Anyway, I think we could tighten up things without sacrificing the enjoyable work atmosphere, but maybe they’ll always be two ends of the same stick.

Alex called me last night…

I’m really kind of weirded out by girls actually liking me, girls that I might not necessarily dislike, but that I haven’t been aiming for…  I don’t know what to do.  I don’t want to chase them away, but I don’t want to accept them either…

Well, it’s never helpful to a guy’s sense of commitment to be rejected by the ones he actually commits to.  He might not rebound from that.  Girls, maybe they also don’t recover, but they seem more emotionally resilient to me.

Anyway… I don’t… really want… anybody… right now… which is a strange and disturbing feeling…  For a long time, I’ve “needed” people, I’ve been dependent.  Now, I’m actually happy being alone…  Friends, companions… I don’t really want them anymore.  I don’t trust them in any way.  They drain you.  They need so much.  They all will leave you, in the end.  As many as I’ve met who have insisted that at least THEY were different from the others… have all ended up the same.  Such ignorance.

I know this distrust came from my Korean friend…  But, is it final?  I wonder if Rekha Selvaratnam and I would’ve worked out…

Yes, I think we would have.  I was willing to give her a chance.  I tried to be plain and sincere with her.  Maybe another one will work out too, some day.

…Or maybe I would have left Rekha, in the end…

Ah, I feel bad…  I hope I can ever love somebody again, as brilliantly as before… but…

…What?

But, it’s evil.  That’s the love that kills.

…But evil or not, it’s true love, isn’t it?  To give everything to one you love?

But our hearts belong to God… if only because he’s the only one who deserves them, the only one who won’t betray us.  If any dying person were as worthy, then we would worship them also… but no matter how well anybody’s earthly love goes, it’s only circumstance that has kept them from betraying each other.  In the right setting, they would all, all turn against each other.  I’m sure of this.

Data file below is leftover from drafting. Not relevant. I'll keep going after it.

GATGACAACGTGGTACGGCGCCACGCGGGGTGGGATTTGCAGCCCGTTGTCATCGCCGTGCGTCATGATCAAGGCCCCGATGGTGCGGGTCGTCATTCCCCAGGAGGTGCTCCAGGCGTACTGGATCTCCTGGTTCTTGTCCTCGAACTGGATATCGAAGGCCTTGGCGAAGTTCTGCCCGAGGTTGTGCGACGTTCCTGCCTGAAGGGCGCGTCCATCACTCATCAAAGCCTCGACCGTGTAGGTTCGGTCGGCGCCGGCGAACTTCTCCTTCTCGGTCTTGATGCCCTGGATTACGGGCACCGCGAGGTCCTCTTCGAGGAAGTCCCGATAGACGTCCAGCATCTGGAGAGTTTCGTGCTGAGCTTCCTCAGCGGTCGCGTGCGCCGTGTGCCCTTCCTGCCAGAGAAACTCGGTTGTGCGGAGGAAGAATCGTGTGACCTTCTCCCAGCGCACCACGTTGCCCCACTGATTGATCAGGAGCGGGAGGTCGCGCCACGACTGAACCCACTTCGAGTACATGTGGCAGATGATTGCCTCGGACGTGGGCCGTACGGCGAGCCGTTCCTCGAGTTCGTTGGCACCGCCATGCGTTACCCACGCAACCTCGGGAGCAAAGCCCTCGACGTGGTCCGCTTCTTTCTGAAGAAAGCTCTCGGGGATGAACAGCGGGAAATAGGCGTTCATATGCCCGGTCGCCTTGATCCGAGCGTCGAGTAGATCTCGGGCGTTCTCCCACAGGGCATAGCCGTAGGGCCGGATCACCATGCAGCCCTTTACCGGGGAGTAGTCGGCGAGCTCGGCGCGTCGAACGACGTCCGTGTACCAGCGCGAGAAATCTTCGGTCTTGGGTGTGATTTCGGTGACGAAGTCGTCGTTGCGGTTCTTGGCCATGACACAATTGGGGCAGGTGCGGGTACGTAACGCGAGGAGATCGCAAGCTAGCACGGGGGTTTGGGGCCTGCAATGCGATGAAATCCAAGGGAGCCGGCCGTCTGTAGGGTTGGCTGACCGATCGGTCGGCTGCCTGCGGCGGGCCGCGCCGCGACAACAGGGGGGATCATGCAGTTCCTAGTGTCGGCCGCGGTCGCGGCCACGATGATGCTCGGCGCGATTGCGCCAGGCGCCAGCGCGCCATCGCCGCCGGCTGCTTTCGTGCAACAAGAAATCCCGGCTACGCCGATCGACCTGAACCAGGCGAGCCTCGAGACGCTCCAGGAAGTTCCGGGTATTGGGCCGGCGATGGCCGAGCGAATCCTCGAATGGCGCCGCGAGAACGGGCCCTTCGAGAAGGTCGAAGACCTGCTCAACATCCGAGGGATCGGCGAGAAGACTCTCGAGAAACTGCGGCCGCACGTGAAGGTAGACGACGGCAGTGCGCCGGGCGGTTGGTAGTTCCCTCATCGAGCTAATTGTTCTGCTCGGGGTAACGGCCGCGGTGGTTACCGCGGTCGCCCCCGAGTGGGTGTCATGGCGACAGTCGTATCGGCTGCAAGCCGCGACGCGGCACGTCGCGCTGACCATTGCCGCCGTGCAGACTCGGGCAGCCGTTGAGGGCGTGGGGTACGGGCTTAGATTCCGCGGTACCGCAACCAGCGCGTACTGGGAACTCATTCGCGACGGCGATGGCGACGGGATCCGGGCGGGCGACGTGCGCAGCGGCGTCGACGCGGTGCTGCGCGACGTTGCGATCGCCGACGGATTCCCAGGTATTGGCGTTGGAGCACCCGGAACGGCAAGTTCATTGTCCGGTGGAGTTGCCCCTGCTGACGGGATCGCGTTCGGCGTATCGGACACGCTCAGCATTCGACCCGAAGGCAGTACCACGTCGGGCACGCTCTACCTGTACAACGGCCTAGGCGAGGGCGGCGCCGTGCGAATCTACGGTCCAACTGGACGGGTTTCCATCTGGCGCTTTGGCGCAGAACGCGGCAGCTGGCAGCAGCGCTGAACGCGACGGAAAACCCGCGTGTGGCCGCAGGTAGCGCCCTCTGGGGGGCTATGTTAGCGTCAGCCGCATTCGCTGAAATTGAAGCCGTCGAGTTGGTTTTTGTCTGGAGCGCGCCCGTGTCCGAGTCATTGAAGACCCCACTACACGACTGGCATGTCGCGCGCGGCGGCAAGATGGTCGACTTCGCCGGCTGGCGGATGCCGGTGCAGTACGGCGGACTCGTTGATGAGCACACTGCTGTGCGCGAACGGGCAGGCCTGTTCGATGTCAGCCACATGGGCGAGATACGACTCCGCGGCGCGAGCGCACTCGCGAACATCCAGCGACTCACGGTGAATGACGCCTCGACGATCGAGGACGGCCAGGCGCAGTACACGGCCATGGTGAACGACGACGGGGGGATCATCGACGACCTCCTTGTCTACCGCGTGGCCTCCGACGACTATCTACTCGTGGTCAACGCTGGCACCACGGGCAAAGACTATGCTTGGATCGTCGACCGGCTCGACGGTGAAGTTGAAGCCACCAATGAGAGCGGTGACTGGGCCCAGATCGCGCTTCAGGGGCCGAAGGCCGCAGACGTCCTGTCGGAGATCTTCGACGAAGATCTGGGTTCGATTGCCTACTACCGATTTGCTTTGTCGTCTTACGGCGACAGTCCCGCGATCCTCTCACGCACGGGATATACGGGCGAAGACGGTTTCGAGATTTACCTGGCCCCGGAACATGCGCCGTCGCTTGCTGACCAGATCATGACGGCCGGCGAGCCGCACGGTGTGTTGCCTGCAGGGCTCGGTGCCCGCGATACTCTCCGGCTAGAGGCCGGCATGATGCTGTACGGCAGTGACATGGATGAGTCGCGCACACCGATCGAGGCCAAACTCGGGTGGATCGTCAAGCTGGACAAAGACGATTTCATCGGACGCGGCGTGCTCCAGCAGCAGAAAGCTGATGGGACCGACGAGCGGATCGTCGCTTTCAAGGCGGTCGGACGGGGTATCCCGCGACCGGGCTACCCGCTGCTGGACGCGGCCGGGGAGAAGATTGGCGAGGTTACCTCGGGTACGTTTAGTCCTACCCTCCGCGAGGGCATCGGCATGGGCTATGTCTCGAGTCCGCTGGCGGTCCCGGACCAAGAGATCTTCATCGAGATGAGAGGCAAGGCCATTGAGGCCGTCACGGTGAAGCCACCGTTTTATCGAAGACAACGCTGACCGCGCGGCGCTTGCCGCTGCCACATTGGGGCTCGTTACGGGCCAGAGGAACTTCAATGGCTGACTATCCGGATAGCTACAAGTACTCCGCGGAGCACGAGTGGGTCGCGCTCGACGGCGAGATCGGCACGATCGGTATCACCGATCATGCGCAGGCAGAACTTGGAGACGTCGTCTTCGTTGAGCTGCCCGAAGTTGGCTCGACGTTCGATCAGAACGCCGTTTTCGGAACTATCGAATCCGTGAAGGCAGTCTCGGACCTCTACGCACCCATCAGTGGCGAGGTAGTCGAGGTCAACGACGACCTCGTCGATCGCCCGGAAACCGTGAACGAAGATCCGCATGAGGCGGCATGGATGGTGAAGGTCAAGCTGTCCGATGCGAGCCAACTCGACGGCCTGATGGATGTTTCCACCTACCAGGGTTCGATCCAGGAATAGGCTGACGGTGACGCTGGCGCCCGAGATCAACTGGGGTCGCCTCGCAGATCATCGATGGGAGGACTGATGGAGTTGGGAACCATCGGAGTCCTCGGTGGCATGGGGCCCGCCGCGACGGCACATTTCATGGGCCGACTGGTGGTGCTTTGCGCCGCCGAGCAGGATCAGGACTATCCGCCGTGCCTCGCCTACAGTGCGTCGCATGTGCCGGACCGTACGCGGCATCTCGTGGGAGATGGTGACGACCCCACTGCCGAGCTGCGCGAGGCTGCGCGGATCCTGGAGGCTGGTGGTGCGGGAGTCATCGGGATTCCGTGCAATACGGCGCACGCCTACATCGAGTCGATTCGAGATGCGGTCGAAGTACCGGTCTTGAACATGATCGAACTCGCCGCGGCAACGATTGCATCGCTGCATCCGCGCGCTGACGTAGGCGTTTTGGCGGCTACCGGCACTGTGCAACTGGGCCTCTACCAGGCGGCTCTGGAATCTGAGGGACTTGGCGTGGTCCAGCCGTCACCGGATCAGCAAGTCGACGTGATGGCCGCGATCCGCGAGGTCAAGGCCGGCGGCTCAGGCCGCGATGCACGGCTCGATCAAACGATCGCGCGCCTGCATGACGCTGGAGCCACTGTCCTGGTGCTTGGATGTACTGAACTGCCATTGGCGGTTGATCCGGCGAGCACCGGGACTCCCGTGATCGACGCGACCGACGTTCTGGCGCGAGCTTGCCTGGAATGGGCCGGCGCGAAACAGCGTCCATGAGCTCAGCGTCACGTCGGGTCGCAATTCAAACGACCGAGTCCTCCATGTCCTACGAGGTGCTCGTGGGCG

Then… I’ll never admit it, but still there’s the possibility that… maybe… I would even have left my Korean friend, if she hadn’t done it first.

Well, I won’t marry any but one who’s had the disloyalty burned out of them.  True love is a consuming fire.  Let’s see if any girl can endure it.



…Ah… why have I been so tortured, to say such things?  But it’s opened my eyes…

…But… even with eyes open, what do I see except darkness?  God is light, not darkness…

…Marriage is not for love.  Humanity is for love; marriage is for reproduction.

Then, whether friend or lover, if they all will betray you under the right influence, and none is faithful… then what can we do except exert ourselves to eradicate those influences of infidelity?  The more perfect we are to them, the less circumstance will tempt them to betrayal of us.  This is a probation; if we are already convicted and prone to crime, then let us still avoid the crime as long as possible.  Maybe in the end, our pretended loyalty will set us free.

God’s work, isn’t it to reach out to us inferiors?  If he doesn’t trust what we are, then doesn’t he trust what we can become?

Can we become faithful, after enough forgiveness of our betrayal?

…Then… should I not forgive… her…?  …Again and again, every time I’m tempted to blame her, until I’m dead…?

And take all people on an equal ground… forgiving them before ever meeting them?

That’s hope…  That’s light… with eyes still open…

-Steve